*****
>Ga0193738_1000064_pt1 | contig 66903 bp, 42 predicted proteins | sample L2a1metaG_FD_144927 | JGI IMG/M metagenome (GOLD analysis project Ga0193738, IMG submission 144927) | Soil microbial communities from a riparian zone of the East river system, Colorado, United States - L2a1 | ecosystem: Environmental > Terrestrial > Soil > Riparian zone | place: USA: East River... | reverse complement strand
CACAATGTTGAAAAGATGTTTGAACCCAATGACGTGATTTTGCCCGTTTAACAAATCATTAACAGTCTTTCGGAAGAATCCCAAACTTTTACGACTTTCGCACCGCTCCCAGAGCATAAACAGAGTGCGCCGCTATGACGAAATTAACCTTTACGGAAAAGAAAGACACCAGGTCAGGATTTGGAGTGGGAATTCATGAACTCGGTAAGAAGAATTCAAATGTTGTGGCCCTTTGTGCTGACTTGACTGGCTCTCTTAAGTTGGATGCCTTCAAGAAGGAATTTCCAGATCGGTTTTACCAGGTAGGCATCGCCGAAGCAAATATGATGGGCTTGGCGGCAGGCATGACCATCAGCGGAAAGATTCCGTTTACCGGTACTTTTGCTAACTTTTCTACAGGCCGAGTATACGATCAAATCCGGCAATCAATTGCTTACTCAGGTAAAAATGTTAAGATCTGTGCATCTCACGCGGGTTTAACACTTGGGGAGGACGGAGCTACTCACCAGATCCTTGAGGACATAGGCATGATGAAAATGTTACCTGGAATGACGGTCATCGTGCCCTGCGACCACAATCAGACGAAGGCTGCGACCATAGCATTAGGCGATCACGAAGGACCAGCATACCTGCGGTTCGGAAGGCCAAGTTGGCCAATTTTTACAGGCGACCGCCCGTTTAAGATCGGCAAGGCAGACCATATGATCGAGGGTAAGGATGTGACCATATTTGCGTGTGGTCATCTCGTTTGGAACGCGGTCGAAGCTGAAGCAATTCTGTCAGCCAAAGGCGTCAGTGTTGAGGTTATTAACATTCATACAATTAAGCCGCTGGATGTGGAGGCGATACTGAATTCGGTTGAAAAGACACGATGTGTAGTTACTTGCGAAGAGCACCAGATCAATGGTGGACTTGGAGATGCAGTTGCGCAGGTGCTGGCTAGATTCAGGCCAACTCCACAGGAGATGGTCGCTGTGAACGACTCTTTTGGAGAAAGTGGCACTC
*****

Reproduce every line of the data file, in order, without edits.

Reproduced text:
>Ga0193738_1000064_pt1 | contig 66903 bp, 42 predicted proteins | sample L2a1metaG_FD_144927 | JGI IMG/M metagenome (GOLD analysis project Ga0193738, IMG submission 144927) | Soil microbial communities from a riparian zone of the East river system, Colorado, United States - L2a1 | ecosystem: Environmental > Terrestrial > Soil > Riparian zone | place: USA: East River... | reverse complement strand
CACAATGTTGAAAAGATGTTTGAACCCAATGACGTGATTTTGCCCGTTTAACAAATCATTAACAGTCTTTCGGAAGAATCCCAAACTTTTACGACTTTCGCACCGCTCCCAGAGCATAAACAGAGTGCGCCGCTATGACGAAATTAACCTTTACGGAAAAGAAAGACACCAGGTCAGGATTTGGAGTGGGAATTCATGAACTCGGTAAGAAGAATTCAAATGTTGTGGCCCTTTGTGCTGACTTGACTGGCTCTCTTAAGTTGGATGCCTTCAAGAAGGAATTTCCAGATCGGTTTTACCAGGTAGGCATCGCCGAAGCAAATATGATGGGCTTGGCGGCAGGCATGACCATCAGCGGAAAGATTCCGTTTACCGGTACTTTTGCTAACTTTTCTACAGGCCGAGTATACGATCAAATCCGGCAATCAATTGCTTACTCAGGTAAAAATGTTAAGATCTGTGCATCTCACGCGGGTTTAACACTTGGGGAGGACGGAGCTACTCACCAGATCCTTGAGGACATAGGCATGATGAAAATGTTACCTGGAATGACGGTCATCGTGCCCTGCGACCACAATCAGACGAAGGCTGCGACCATAGCATTAGGCGATCACGAAGGACCAGCATACCTGCGGTTCGGAAGGCCAAGTTGGCCAATTTTTACAGGCGACCGCCCGTTTAAGATCGGCAAGGCAGACCATATGATCGAGGGTAAGGATGTGACCATATTTGCGTGTGGTCATCTCGTTTGGAACGCGGTCGAAGCTGAAGCAATTCTGTCAGCCAAAGGCGTCAGTGTTGAGGTTATTAACATTCATACAATTAAGCCGCTGGATGTGGAGGCGATACTGAATTCGGTTGAAAAGACACGATGTGTAGTTACTTGCGAAGAGCACCAGATCAATGGTGGACTTGGAGATGCAGTTGCGCAGGTGCTGGCTAGATTCAGGCCAACTCCACAGGAGATGGTCGCTGTGAACGACTCTTTTGGAGAAAGTGGCACTC